Le Château de ma mère ("My Mother's Castle")

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Second volume of "SOUVENIRS D'ENFANCE" ("CHILDHOOD MEMORIES"), comprising three other parts ("LA GLOIRE DE MON PÈRE" / "MY FATHER'S GLORY", "LE TEMPS DES SECRETS / "THE TIME OF SECRETS", "LE TEMPS DES AMOURS" / "THE TIME OF LOVE").

First Edition

Monte-Carlo Pastorelly, 1957.

Summary

For Marcel, this is the long walking journey to reach Bastide Neuve, her mother Augustine's terrors and the beginning of a lasting friendship with Lili. With him, he wanders in the hills and discovers nature.

From a bush near the door, came out a medium-sized but thumping man. He was wearing a green uniform and a peaked cap. A leather holster was hanging from his belt, the grip of a regulation revolver sticking out of it. He kept on a leash a dreadful dog at the end of a chain, the very dog we had been dreading for so long. It was like a calf with a bulldog's head. Alopecia had covered its dirty yellow short hair with large pink stains that looked like geography maps. Its left hind leg remained aloft, jerking convulsively, its thick chops were hanging down, extended by trickling slobber, and on each side of the horrible mouth, two fangs were sticking up to murder innocent people. Finally, one of the monster's eyes was milky, but the other, wide open, was shining with a yellow threat while a snoring and whistling breath was coming at intervals out of its slimy nose. The man's face was just as horrifying. His nose was stippled with holes, like a strawberry, his moustache was whitish on one side and reddish-brown on the other, and his lower eyelids were rimmed with small hairy sprats. My mother moaned with anguish and hid her face in the shivering roses. The little sister started to cry. My father, deathly pale, stood still. Paul was hiding behind him and I swallowed hard...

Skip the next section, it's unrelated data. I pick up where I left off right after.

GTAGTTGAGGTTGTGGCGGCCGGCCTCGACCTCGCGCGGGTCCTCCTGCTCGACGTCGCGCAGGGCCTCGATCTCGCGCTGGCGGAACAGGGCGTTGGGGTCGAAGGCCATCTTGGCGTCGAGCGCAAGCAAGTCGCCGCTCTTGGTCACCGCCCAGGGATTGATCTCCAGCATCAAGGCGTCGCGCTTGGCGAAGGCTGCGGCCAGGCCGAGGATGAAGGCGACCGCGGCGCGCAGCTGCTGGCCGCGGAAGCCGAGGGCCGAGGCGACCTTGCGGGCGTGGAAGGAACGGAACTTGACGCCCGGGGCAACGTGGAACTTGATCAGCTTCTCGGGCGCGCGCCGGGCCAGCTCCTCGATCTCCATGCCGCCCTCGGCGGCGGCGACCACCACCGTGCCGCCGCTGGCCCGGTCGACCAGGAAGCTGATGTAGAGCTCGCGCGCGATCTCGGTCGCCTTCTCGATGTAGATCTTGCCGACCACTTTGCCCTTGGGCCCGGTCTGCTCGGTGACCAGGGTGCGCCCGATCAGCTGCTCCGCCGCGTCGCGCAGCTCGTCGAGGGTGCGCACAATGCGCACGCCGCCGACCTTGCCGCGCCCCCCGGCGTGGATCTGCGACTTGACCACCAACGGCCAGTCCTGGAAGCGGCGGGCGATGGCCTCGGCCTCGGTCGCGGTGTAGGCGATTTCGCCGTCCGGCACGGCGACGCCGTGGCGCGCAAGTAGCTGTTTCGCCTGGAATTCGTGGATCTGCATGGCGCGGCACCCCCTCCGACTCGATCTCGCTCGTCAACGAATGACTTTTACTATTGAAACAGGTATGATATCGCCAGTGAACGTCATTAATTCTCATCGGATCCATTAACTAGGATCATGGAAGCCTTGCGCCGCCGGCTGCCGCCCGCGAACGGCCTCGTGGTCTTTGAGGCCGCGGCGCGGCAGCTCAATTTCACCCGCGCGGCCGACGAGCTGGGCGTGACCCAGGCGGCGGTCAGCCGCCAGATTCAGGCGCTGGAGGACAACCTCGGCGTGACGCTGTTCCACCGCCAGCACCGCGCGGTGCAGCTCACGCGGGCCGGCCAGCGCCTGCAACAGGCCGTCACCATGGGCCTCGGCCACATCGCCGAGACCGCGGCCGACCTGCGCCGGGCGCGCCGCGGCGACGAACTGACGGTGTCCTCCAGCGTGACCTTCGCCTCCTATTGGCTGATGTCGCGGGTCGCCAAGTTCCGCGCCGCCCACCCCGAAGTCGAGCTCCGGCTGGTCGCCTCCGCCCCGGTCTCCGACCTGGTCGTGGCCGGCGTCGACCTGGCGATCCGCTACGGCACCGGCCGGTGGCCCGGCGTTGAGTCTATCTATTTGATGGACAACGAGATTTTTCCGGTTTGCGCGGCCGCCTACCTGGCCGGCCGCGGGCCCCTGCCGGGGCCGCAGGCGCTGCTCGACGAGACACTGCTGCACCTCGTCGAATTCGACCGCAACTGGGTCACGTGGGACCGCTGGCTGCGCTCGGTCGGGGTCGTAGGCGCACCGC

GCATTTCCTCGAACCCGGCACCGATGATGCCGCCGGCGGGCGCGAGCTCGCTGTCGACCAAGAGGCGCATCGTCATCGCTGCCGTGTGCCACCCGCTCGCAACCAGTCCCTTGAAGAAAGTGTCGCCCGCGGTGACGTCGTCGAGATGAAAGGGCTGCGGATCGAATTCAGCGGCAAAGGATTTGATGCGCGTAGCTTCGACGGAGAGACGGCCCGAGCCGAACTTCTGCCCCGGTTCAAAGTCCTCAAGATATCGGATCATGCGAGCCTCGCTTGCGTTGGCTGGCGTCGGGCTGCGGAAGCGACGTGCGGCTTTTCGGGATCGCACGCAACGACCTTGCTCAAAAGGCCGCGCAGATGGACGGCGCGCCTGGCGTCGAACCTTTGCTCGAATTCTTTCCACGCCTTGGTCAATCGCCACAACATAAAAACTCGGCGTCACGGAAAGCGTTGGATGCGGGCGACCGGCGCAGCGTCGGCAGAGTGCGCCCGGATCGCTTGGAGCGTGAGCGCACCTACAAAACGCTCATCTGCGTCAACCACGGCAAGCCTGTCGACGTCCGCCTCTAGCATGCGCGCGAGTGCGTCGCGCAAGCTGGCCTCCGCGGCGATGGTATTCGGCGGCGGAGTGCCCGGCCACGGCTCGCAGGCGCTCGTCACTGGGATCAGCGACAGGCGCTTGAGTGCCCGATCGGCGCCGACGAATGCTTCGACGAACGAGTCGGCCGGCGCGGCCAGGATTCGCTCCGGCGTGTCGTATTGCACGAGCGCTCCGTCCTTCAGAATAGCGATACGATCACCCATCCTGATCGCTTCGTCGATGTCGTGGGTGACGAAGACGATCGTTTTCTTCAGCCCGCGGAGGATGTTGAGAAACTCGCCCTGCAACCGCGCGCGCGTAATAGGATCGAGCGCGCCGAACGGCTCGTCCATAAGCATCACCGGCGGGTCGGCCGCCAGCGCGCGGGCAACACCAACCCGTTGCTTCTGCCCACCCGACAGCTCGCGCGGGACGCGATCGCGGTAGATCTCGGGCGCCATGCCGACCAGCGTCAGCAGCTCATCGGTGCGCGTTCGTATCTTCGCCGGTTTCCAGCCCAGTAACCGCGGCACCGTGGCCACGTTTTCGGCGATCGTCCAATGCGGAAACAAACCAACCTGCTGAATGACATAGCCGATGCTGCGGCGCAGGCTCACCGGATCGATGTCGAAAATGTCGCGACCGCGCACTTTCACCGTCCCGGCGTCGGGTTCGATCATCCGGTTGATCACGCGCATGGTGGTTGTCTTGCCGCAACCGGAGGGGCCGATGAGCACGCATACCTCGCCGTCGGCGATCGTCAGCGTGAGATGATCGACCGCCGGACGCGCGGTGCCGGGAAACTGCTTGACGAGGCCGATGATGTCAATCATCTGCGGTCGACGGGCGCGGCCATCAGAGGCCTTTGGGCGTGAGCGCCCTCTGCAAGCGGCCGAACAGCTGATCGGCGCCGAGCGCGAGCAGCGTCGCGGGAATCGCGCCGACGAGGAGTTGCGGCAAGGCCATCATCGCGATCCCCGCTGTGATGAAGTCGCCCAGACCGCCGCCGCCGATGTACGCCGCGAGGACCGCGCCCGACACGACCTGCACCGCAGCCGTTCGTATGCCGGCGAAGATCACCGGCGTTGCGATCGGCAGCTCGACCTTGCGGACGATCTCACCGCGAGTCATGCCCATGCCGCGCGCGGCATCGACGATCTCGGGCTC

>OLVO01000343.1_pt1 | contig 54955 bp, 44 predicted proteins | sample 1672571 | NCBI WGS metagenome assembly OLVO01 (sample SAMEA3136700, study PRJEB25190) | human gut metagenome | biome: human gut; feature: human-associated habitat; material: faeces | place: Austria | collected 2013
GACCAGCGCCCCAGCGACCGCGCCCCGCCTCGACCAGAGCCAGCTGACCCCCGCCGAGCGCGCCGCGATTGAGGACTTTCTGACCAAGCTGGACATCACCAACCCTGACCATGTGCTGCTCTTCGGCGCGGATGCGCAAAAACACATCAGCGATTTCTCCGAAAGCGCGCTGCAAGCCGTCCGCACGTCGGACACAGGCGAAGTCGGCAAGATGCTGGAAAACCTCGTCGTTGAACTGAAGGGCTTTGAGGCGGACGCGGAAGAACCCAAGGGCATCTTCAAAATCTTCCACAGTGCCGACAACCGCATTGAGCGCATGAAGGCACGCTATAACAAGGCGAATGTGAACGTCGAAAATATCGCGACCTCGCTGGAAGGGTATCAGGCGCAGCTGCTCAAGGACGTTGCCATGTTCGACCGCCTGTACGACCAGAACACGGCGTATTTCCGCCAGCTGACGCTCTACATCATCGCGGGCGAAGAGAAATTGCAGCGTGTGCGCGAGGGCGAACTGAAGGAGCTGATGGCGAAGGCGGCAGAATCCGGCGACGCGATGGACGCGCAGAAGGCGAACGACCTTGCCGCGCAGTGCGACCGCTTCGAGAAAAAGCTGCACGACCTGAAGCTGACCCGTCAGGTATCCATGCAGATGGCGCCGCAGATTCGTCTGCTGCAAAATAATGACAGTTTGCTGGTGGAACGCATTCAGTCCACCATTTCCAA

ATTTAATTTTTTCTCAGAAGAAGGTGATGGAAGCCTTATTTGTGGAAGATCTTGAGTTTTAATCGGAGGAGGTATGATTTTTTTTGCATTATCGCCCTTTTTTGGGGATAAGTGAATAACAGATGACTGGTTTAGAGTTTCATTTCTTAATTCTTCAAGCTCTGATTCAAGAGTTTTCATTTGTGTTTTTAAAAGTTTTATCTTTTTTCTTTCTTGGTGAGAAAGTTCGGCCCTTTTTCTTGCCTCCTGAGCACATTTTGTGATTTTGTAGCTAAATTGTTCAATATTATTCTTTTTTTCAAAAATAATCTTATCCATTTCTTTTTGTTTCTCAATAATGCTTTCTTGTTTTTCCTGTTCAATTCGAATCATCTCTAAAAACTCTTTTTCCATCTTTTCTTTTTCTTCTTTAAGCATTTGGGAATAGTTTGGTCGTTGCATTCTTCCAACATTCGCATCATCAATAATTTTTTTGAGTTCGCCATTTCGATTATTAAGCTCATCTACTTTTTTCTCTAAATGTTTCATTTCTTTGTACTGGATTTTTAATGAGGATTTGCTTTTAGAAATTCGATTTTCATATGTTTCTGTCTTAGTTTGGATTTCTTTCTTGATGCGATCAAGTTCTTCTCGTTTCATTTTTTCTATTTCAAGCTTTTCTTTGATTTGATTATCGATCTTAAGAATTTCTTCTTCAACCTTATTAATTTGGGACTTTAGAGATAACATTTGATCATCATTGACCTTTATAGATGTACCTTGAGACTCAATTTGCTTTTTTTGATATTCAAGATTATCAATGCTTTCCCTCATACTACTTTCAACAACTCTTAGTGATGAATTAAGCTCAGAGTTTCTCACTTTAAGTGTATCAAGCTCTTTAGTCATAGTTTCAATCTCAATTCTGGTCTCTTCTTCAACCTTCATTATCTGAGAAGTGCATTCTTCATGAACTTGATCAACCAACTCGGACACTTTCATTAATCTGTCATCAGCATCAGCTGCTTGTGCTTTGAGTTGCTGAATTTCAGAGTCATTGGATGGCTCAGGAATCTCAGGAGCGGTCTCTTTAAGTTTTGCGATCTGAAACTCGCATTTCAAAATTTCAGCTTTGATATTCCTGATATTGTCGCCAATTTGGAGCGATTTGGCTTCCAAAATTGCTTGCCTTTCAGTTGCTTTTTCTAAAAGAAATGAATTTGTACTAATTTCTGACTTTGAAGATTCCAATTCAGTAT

The man was silently staring at us; we could hear the big dog rattling.
"Sir, my father said...
- What are you doing here?, the brute shouted suddenly. Who did allow you to enter Mr. Baron's property? You're his guests, are you? relatives?"
He was looking alternately at each one of us, with protruding and shiny eyes. Each time he talked, his belly would shake about and lift the revolver. He took one step towards my father.
"For a start, what is your name?"
Suddenly, I said:
"Esménard Victor.
- Be quiet, Joseph said. This is no time for jokes."
Blocked by his parcels, he took out his wallet with difficulty and handed his card. The brute had a look at it and turned towards me:
"Here is a well-drilled one! He already knows how to give a false name!"
He looked at the card again and cried out:
"A public schoolmaster! That's the last straw. A schoolmaster secretly entering the property of others! A schoolmaster! Besides, maybe it isn't true. When children give false names the father might give a false card."
Joseph eventually recovered speech and engaged in a rather long plea.
He mentioned the "house" (which, in view of the circumstances, he called the cottage), his children's health, the long walks that would exhaust my mother, the strictness of the chief education officer...
He was sincere and moving, but pitiful. The blood had rushed to my cheeks and I was burning with rage.